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Reid Drops Warner-Levin for House Resolution

As the House opened debate on a no frills, to-the-point resolution disapproving of President Bush's proposed troop surge, Senate Majority Leader Harry Reid (D-Nev.) officially jettisoned his previous support for the much wordier Warner-Levin measure, which the Senate had been considering.

"It's so much more simple: We support the troops, we oppose the surge. Perfect," Reid told reporters after a weekly luncheon with his Democratic caucus.

A man of few words himself, Reid thinks much more highly of the 97-word resolution in the House, a two-paragraph statement, than the more than 1,500-word resolution authored by Sen. Carl Levin (D-Mich.), chairman of the Armed Services Committee, and Sen John Warner (R-Va.), the committee's top Republican.

It's a tactical reversal by Reid, who more than a week ago threw his public support behind Warner-Levin in the hopes that it could win a broad coalition in the Senate. Instead, Minority Leader Mitch McConnell (R-Ky.) rallied his troops to oppose the resolution unless they were allowed to offer a separate simple GOP-backed resolution that would vow not to do anything to harm troops in the field.

Reid said that he is beginning procedural maneuvers that will likely bring the House resolution to a vote in the Senate on Feb. 26 -- the first day lawmakers return from the weeklong Presidents Day recess.

If Reid sticks to his plan, it will once again put Senate Republicans facing re-election in 2008 in the awkward position of voting on the increasingly unpopular Iraq war. And this vote would come on a simple, easy-to-understand resolution.

Just two Republicans, Sens. Norm Coleman (Minn.) and Susan Collins (Maine), supported Reid's initial effort to move to a vote on the Warner-Levin resolution (both are up for reelection in 2008). After that vote failed, Warner, Coleman, Collins and four more GOP senators pledged support for a debate and vote on the measure.

So Reid's switch to support the House resolution is a blow to Warner and those six Senate Republicans who had broken from their party to support a debate and vote on Waner-Levin.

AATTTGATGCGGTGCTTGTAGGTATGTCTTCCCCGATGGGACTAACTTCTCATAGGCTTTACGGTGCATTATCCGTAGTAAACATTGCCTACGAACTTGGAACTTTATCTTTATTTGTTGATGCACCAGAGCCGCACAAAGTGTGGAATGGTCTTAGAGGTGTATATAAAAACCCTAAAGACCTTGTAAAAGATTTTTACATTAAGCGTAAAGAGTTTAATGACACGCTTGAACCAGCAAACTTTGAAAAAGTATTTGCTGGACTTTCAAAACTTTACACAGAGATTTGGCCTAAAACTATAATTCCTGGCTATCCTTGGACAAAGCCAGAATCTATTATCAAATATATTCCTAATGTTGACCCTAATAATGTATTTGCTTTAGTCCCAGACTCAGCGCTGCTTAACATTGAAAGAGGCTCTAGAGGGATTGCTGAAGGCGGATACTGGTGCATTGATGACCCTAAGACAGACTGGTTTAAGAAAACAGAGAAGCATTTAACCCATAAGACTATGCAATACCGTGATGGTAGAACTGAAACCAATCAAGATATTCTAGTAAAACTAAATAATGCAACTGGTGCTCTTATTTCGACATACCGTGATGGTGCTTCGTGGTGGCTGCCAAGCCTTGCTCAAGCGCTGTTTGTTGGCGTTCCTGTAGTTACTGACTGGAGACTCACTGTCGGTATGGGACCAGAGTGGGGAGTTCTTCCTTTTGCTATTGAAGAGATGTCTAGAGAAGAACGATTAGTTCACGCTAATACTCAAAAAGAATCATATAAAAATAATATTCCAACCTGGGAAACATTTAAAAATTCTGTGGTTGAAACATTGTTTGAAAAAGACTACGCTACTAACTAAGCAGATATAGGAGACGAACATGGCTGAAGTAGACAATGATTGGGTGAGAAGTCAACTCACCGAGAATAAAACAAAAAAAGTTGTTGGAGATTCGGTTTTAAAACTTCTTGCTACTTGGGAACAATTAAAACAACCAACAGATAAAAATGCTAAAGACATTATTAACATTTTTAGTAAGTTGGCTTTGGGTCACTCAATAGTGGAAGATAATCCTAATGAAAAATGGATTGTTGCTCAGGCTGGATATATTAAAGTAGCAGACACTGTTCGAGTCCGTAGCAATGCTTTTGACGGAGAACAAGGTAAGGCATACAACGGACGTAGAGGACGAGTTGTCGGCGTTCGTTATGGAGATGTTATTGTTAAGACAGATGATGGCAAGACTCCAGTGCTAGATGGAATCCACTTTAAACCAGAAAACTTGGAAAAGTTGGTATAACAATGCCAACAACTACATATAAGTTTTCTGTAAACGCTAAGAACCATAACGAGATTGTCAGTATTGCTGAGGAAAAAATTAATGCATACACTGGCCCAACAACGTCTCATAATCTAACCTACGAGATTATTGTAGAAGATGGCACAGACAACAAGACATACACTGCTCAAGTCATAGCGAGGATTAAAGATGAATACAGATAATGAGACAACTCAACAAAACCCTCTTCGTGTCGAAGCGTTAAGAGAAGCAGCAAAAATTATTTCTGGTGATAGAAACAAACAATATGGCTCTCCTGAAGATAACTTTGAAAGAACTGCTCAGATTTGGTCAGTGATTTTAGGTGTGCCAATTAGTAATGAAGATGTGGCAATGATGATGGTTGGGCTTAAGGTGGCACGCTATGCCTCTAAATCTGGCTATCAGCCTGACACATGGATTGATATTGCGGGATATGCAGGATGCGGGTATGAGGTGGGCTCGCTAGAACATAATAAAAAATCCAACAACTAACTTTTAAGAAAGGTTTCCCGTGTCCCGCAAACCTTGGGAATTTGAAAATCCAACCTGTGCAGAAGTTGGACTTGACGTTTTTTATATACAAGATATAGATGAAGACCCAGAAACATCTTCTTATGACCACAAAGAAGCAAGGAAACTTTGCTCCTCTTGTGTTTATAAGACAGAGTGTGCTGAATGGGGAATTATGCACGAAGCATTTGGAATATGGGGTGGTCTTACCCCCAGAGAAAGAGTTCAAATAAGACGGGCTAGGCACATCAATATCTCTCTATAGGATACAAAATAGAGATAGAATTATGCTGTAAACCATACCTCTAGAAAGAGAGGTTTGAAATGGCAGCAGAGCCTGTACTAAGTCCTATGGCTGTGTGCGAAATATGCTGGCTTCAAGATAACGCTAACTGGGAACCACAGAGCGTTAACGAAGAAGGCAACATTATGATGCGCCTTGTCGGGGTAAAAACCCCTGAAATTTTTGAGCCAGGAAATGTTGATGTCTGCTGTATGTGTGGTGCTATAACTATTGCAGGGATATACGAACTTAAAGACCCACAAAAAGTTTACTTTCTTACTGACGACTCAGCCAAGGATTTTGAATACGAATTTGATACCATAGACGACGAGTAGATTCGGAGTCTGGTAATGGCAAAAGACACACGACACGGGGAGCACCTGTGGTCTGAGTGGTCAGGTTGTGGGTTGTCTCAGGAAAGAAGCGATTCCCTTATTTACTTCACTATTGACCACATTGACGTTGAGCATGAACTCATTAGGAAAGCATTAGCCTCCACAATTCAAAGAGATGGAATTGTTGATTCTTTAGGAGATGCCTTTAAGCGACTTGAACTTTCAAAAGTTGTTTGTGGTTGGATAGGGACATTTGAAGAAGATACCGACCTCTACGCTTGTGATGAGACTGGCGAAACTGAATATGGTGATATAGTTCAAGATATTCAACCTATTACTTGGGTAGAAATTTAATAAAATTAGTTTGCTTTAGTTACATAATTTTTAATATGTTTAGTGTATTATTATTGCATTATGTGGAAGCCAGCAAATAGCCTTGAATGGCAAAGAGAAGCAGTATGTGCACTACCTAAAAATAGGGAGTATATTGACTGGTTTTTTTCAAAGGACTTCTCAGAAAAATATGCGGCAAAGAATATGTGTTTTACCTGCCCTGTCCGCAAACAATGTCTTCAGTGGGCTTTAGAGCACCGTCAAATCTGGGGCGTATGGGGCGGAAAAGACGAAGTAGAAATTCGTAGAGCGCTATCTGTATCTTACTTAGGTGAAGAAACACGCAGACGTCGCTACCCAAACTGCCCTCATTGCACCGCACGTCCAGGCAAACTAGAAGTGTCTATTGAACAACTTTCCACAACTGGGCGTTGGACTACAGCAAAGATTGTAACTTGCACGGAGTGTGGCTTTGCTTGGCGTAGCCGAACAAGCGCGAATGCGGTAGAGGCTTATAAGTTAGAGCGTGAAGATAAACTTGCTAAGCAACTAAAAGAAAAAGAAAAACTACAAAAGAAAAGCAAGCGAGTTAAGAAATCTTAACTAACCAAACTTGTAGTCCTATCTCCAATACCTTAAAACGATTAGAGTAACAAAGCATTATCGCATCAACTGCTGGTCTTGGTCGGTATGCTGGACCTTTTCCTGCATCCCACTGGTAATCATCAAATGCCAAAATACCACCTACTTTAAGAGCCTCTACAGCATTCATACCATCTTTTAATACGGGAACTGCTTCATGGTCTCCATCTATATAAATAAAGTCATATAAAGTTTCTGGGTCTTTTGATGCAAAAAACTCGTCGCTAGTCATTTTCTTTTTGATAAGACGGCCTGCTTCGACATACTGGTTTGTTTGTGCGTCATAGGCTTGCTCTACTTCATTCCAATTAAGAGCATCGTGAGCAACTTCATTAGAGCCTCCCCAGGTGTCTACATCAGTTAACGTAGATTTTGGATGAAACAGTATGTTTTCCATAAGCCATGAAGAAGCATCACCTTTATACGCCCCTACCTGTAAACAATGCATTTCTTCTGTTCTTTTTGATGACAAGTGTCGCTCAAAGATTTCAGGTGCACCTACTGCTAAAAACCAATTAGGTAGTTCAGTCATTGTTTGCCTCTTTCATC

Meanwhile, the House opened debate on its simple resolution today with a scheduled vote still likely for Friday. House Republicans have once again been denied the opportunity to offer any amendments or even a simple alternative resolution.

Watching the Senate bog down in a complicated resolution that included 22 "whereas" paragraphs and a dozen "be it resolved" matters, House Democrats went the simple route and economized their use of words.

"They got bottled up in the discussion of the 'whereas' clauses," House Majority Leader Steny Hoyer (D-Md.) said of his Senate colleagues.

As a winter storm snarled traffic in the region and forced the federal government to close early, the House hunkered down for a debate that is slated to go till midnight tonight, Wednesday and Thursday.

Speaker Nancy Pelosi (D-Calif.) and Minority Leader John Boehner (R-Ohio) opened the debate for their respective sides of the aisle today. After the leaders the speaking order has been determined by seniority and committee chairmanships. Democrats are focusing on having military veterans speak.

The most junior speaker early on was Rep. Patrick Murphy (D-Pa.), who a year ago was a long-shot challenger with a personal story about his own service in the infantry in Baghdad.

"We're against this escalation and Congress will no longer give the president a blank check," he said.

By Paul Kane  |  February 13, 2007; 4:55 PM ET
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